Carriers once. I will use the researchers results

Carriersof the sickle cell hemoglobin (SCH) gene are protected to a certain degreeagainst malaria. The researchers have identified the mechanism by which thisprotection occurs and see it as a future point of treatment for malaria. Usinggenetically modified mice containing one faulty copy of the sickle cellhemoglobin gene, the researchers found that these mice were better protectedagainst malaria–the disease caused by the Plasmodiumparasite. It was previously thought that the SCH gene protected against theinfection of the Plasmodium parasite itself.However, the actual protection mechanism works by preventing the disease afterthe animal has already been infected. Highlevels of the prosthetic group heme–a component of hemoglobin–was present in freeform in the blood of the heterozygote mice, but absent to a great extent fromthe blood of the normal mice. This prosthetic group helps protect mice againstmalaria before infection from the parasite.

Nonetheless, high levels of heme inthe blood after infection with the Plasmodiumparasite seemed to increase the probability of contracting the disease. Lowlevels of free circulating heme prompt the production of the enzyme hemeoxygenase-1–HO-1–which in turn releases carbon monoxide–a gas that is verytoxic in large concentrations. When found in low concentrations in the blood ofthe mice, carbon monoxide actually seemed to help prevent accumulation of hemeafter the infection with the Plasmodium parasite.The free heme can therefore be both protective and dangerous at once.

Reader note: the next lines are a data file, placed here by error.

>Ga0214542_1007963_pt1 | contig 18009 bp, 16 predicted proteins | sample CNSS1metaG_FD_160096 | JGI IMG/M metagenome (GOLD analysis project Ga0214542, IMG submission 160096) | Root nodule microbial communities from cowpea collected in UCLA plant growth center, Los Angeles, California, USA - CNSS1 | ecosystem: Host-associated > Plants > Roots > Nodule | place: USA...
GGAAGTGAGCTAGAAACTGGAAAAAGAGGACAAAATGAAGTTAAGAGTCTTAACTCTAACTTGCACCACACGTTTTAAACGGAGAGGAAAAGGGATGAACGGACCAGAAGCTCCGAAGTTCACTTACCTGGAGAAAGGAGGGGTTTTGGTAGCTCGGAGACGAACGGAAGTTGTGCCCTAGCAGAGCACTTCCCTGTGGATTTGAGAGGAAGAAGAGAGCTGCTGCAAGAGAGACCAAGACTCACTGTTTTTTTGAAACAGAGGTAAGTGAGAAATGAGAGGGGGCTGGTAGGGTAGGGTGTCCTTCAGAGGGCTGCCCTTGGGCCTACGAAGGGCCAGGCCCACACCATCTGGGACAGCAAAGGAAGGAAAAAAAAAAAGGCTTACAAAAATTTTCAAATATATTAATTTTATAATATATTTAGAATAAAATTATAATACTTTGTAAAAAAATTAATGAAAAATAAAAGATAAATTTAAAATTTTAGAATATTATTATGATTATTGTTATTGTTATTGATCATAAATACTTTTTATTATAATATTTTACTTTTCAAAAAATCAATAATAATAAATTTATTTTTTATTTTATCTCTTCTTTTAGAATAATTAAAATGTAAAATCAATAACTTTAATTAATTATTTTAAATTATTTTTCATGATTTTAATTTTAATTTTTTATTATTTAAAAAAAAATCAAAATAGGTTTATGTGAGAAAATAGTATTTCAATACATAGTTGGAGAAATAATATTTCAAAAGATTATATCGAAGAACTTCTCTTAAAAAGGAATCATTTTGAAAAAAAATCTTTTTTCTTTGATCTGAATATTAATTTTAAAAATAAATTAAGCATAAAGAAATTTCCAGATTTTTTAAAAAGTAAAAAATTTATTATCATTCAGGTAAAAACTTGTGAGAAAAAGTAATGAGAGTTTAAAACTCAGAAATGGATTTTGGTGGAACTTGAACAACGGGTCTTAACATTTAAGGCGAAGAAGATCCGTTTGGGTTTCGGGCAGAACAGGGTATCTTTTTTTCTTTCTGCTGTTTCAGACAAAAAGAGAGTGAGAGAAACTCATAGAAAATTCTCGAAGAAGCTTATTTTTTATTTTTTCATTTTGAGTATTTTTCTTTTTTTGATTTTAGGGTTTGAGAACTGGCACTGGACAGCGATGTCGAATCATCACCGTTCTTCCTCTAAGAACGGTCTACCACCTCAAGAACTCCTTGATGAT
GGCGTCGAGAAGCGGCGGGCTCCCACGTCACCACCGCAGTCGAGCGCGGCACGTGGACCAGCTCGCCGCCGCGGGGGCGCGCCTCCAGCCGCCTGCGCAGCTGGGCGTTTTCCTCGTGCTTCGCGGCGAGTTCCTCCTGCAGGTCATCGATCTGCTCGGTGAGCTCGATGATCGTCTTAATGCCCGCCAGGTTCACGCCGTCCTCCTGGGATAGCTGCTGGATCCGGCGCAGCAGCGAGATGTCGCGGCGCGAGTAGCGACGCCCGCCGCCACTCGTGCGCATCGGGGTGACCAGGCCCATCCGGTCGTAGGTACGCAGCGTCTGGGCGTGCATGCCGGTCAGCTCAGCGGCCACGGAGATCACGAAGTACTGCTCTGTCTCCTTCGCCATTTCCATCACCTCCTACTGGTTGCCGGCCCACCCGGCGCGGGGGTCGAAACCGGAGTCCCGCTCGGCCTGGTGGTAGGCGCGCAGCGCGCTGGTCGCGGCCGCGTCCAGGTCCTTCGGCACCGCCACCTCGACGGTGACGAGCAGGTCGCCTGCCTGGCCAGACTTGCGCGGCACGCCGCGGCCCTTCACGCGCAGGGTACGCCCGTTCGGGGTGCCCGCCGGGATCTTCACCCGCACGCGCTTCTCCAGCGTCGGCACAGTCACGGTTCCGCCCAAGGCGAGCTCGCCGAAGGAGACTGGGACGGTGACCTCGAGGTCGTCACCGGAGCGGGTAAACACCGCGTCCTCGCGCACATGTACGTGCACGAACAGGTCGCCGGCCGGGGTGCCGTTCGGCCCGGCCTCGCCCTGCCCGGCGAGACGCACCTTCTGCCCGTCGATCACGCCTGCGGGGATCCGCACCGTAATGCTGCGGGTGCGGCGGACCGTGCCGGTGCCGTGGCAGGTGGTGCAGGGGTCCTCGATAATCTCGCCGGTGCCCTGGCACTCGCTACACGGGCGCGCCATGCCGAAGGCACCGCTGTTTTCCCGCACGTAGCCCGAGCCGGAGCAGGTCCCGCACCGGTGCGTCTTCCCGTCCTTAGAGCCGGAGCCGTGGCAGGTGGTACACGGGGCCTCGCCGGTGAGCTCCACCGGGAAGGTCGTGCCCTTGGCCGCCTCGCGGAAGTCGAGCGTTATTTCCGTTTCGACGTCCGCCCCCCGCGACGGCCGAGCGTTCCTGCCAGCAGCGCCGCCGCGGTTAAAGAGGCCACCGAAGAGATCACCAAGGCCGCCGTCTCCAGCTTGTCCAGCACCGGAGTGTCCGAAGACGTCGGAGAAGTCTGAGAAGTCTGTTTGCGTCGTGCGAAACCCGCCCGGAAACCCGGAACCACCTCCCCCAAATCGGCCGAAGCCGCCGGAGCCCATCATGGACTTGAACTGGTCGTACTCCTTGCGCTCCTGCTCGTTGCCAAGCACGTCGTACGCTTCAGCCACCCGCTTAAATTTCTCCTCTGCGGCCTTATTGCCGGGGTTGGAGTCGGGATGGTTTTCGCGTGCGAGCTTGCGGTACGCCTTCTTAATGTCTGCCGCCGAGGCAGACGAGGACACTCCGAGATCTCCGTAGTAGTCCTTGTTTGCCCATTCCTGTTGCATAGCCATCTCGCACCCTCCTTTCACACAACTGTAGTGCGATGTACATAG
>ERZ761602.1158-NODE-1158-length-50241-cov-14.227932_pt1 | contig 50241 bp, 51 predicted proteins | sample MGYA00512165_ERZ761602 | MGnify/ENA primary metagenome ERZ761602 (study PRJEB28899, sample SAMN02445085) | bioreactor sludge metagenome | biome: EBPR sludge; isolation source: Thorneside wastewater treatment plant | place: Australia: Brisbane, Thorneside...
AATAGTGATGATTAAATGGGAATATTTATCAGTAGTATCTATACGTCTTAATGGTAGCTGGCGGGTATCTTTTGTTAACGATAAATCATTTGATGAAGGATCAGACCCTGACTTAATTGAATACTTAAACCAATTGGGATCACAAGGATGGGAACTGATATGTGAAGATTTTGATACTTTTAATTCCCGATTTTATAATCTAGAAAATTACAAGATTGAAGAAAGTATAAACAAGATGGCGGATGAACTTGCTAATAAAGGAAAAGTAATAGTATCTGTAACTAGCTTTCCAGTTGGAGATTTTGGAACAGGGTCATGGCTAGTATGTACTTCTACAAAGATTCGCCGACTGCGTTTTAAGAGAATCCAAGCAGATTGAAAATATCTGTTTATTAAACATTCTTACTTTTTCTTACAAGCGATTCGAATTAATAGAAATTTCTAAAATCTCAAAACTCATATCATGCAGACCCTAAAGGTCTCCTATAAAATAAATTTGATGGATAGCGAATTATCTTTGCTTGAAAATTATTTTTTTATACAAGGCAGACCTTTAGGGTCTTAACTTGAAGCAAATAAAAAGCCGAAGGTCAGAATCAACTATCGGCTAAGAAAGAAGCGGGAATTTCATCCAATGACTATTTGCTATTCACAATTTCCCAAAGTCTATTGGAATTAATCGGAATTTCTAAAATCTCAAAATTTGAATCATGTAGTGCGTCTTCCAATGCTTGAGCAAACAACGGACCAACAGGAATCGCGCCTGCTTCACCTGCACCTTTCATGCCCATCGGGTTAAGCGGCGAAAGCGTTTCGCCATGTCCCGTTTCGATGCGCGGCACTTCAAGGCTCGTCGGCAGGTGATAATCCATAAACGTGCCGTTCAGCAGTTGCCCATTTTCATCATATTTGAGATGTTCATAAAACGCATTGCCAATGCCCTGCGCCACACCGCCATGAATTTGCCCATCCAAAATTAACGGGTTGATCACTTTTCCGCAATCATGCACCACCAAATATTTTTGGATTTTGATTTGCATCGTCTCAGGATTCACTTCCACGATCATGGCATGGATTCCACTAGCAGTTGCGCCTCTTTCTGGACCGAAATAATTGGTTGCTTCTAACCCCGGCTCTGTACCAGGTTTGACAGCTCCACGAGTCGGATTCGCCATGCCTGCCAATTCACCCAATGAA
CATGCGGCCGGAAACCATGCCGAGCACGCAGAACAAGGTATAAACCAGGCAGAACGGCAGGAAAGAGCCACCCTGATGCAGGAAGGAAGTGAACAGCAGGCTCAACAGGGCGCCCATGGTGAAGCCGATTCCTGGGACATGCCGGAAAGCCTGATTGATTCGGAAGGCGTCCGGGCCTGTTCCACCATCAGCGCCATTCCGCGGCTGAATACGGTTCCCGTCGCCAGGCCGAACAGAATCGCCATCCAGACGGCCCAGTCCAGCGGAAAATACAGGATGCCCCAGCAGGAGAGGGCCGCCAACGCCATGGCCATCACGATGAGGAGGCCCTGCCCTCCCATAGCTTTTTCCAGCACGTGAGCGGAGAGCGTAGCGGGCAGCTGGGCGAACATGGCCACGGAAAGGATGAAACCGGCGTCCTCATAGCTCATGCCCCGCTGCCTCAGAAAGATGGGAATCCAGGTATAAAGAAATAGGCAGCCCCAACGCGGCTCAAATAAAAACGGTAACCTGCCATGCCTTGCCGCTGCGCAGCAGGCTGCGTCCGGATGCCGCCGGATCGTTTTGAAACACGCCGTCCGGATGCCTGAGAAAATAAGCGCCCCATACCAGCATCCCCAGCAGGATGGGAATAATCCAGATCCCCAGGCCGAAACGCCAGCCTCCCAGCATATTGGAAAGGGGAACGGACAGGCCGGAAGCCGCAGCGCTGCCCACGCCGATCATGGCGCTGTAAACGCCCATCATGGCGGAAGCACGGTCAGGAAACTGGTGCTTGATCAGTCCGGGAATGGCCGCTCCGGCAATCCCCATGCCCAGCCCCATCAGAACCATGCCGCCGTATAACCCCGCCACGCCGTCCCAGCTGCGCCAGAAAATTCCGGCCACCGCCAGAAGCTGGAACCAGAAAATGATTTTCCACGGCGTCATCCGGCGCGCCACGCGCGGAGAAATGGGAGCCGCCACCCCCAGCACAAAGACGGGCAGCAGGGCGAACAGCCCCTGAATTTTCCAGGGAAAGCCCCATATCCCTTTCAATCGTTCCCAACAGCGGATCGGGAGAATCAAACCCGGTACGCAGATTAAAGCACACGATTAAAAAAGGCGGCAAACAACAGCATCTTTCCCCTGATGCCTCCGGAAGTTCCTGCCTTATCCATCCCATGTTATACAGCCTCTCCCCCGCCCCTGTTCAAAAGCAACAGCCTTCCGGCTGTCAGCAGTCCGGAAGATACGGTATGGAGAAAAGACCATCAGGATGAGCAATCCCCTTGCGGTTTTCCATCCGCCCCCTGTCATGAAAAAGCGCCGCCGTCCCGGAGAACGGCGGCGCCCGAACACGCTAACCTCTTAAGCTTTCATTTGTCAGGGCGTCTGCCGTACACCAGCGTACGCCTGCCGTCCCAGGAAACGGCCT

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Iwill use the researchers results to try and demonstrate that the SCH geneprovides a survival advantage against malaria which is a major reason whyevolution has not eliminated this gene completely, even though sickle cellanemia it is a disease itself. Similarly, the SCH gene induces the expressionof HO-1 which confers tolerance to Plasmodiuminfection. I will use this information to demonstrate that the HO-1 systemmight be used therapeutically to treat severe forms of malaria in the nearfuture, presenting the possibility of potential treatment for this parasiticdisease.